On Tuesday night, architects presented to neighbors and stakeholders concepts for what a Water Works project could be.
The Water Works site is roughly bounded by the Mill City Museum, the 3rd Avenue Bridge, 1st Street and the river.
Some of the concepts include:
— A new building at the former Fuji Ya site that would include a restaurant. That restaurant would be run similar to Sea Salt Eatery at Minnehaha Park. Its top level would overlook the river, providing a nice place to sit and have a glass of wine. This restaurant would help fund the operation of the park. Sea Salt generated $240,000 for the Park Board in 2011. This building would also act as a park pavilion and warming house, with restrooms. The Fuji Ya building has been vacant for 22 years and architect Tom Meyer said it has too many problems to be renovated.
— The opening to the public of the mill tunnels, which sit about 25-feet below ground at the site. The tunnels are the remnants of the roughly 150-year old mills that operated on the western riverfront. They run all the way from the Stone Arch Bridge to the Fuji Ya site, and it might be possible to connect the tunnels to the restaurant building.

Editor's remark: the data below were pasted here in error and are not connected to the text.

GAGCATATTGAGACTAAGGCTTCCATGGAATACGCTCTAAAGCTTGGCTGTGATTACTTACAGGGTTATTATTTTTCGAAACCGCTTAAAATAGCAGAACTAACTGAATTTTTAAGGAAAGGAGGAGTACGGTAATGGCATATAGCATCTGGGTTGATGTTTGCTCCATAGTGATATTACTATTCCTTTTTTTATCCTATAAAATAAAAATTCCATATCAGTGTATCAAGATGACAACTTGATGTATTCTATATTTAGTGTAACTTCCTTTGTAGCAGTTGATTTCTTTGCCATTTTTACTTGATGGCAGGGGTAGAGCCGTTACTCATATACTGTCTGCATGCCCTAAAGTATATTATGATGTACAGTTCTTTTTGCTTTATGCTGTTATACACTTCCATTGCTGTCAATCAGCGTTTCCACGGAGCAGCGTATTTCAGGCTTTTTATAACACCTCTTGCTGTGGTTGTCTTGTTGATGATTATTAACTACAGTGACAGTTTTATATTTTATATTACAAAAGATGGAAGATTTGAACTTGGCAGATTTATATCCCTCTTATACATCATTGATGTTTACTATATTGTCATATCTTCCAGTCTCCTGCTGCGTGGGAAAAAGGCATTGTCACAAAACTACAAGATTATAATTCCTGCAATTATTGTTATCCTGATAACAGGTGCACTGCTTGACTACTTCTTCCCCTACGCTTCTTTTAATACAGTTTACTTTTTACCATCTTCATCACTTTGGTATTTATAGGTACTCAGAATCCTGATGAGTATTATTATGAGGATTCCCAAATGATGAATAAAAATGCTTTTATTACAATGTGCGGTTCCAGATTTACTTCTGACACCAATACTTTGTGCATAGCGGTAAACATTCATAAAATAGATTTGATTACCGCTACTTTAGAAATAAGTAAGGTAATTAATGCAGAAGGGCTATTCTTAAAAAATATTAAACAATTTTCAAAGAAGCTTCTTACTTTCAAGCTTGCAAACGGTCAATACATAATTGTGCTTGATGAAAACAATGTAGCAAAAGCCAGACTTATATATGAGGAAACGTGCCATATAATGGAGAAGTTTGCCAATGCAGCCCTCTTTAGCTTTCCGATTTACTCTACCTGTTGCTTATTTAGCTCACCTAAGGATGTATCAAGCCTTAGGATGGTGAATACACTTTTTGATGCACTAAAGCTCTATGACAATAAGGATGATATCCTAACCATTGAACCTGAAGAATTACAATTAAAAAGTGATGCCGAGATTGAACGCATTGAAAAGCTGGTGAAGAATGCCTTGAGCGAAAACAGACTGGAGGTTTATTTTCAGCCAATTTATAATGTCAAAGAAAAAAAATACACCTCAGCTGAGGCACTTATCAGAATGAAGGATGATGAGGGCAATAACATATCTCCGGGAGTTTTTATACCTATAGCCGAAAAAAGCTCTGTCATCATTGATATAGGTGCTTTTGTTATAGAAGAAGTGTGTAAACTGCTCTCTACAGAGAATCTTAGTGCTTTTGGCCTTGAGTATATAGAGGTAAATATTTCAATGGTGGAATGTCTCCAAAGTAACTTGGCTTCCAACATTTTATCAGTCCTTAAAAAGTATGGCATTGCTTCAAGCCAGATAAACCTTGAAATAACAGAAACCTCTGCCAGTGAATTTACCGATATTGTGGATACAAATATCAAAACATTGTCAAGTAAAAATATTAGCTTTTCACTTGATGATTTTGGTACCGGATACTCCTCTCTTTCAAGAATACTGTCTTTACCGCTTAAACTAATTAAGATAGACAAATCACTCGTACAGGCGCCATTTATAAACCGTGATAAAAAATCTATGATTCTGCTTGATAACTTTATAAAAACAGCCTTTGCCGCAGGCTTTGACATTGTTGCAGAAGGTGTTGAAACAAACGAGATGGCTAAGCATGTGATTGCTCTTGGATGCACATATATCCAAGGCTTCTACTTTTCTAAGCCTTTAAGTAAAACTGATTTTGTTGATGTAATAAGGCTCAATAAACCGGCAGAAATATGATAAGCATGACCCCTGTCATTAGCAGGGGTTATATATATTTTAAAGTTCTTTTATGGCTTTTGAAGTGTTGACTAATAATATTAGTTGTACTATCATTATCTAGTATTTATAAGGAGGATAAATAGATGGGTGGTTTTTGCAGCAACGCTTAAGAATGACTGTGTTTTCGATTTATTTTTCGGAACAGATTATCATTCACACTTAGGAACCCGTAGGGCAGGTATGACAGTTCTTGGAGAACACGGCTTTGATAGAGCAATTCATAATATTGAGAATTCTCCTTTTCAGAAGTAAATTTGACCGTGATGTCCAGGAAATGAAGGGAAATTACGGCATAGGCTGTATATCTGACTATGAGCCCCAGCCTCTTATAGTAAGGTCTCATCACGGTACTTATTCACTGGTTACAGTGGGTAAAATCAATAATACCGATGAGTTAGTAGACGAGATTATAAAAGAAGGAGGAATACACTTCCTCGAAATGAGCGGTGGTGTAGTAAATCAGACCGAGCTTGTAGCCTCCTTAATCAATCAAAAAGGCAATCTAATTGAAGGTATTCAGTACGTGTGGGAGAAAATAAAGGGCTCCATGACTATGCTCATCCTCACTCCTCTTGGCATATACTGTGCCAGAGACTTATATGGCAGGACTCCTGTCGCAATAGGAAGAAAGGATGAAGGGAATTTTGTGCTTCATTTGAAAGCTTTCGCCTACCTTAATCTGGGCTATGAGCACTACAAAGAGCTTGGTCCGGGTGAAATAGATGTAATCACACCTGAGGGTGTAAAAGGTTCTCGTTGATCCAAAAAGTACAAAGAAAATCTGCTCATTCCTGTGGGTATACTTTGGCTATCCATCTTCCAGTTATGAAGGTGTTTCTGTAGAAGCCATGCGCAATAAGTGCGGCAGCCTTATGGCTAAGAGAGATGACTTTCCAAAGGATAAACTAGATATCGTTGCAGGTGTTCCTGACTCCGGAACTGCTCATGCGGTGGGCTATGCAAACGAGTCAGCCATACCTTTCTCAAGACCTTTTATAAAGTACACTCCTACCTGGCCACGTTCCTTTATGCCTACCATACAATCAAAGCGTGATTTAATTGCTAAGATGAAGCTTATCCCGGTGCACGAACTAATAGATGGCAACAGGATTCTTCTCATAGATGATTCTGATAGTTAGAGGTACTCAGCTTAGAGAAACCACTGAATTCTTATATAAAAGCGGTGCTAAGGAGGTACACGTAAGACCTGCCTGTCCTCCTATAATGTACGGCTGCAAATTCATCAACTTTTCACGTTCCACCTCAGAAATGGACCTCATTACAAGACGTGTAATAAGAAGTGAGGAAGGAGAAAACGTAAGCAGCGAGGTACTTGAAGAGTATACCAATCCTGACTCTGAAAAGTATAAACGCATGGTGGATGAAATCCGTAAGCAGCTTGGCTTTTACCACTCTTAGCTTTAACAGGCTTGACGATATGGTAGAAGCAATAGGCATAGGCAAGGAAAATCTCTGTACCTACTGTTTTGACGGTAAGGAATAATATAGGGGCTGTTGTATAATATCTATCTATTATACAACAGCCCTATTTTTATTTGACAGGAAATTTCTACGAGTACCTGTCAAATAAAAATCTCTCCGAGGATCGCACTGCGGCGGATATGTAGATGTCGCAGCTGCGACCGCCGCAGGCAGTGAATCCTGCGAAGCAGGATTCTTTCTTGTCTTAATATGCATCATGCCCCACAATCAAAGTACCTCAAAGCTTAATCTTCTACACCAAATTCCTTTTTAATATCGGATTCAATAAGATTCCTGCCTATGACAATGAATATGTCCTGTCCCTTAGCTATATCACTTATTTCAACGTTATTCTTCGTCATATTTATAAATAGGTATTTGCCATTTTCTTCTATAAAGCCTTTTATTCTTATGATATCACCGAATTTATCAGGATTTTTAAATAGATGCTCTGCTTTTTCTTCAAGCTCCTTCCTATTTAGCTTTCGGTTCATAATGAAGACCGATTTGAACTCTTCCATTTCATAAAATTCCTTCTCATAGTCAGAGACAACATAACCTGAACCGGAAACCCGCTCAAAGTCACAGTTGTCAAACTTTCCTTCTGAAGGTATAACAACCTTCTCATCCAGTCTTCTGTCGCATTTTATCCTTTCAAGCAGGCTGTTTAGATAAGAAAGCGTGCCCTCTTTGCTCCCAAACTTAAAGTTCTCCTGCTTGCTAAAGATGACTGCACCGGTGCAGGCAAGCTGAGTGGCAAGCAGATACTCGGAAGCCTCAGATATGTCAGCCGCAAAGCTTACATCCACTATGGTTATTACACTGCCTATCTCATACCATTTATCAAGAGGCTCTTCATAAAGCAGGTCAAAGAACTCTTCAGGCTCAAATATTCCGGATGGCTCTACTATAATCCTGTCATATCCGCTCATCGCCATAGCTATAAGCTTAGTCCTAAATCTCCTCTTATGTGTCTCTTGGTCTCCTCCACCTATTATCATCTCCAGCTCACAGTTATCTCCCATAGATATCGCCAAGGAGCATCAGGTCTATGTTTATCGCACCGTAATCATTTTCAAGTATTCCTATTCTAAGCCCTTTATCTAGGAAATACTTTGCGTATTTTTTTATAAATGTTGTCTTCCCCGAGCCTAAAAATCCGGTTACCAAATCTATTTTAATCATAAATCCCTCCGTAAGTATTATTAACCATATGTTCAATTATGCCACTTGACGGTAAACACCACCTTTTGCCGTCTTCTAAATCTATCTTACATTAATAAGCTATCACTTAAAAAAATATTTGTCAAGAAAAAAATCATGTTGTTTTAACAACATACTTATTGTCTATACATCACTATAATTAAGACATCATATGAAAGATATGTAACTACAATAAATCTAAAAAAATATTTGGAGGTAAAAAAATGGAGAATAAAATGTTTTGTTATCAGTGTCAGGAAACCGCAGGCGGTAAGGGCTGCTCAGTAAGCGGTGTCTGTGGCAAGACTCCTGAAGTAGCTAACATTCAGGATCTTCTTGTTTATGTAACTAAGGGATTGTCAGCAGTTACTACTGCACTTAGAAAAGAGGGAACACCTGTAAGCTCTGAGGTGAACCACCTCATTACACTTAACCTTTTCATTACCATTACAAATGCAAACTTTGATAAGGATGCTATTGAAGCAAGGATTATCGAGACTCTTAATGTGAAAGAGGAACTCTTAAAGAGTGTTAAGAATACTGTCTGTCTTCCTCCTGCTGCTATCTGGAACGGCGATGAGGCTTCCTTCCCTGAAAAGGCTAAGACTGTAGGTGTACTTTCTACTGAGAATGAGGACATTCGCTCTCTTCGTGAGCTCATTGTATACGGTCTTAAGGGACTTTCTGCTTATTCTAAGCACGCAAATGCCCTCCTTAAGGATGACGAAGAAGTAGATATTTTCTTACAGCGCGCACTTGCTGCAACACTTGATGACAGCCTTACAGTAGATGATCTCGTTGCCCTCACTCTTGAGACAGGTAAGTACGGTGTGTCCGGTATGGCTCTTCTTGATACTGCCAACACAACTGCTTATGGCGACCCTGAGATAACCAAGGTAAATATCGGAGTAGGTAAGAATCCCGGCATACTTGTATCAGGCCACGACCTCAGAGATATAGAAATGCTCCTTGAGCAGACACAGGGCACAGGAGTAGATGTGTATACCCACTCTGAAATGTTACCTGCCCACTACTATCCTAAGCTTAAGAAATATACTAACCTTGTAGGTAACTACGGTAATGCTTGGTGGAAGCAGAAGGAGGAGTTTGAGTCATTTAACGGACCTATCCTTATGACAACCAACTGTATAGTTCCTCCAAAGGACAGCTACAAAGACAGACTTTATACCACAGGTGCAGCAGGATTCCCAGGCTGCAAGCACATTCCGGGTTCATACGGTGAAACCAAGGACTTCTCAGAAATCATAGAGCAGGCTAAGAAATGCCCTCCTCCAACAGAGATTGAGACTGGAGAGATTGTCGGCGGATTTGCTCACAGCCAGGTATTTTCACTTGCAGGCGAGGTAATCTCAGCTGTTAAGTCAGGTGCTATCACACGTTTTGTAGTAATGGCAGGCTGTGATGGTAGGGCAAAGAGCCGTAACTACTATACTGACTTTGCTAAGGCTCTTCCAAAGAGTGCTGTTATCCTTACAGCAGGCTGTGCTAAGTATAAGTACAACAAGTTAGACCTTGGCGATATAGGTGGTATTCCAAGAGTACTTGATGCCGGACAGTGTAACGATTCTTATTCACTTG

— A new West River Parkway that might use a shared street model, meaning planters would replace curbs and traffic would be slowed to 15 miles per hour.
— A gathering place near the site of a parking lot where 5th Avenue meets the river. This might incorporate a water fountain of some sort. The parking lot would be removed.
— Opening up underground mill ruins that would act as history rooms. One of those rooms would be dedicated the history of Native Americans at the site.
Of course, the big question is money. Bruce Chamberlain, the Park Board’s assistant superintendent of planning, said the Board has set aside about $7 million over the next five years for capital improvements to the central riverfront district. He said that pot of money would likely act as seed money, encouraging private investment.
The concept framework, released on Tuesday, should be posted the Park Board’s website, (minneapolisparks.org) soon. After that, the Park Board will allow for 30 days of public comment, with hopes of moving toward a full design.
Asked by the audience how long until the project might be completed, Chamberlain said it could be done in less than 10 years.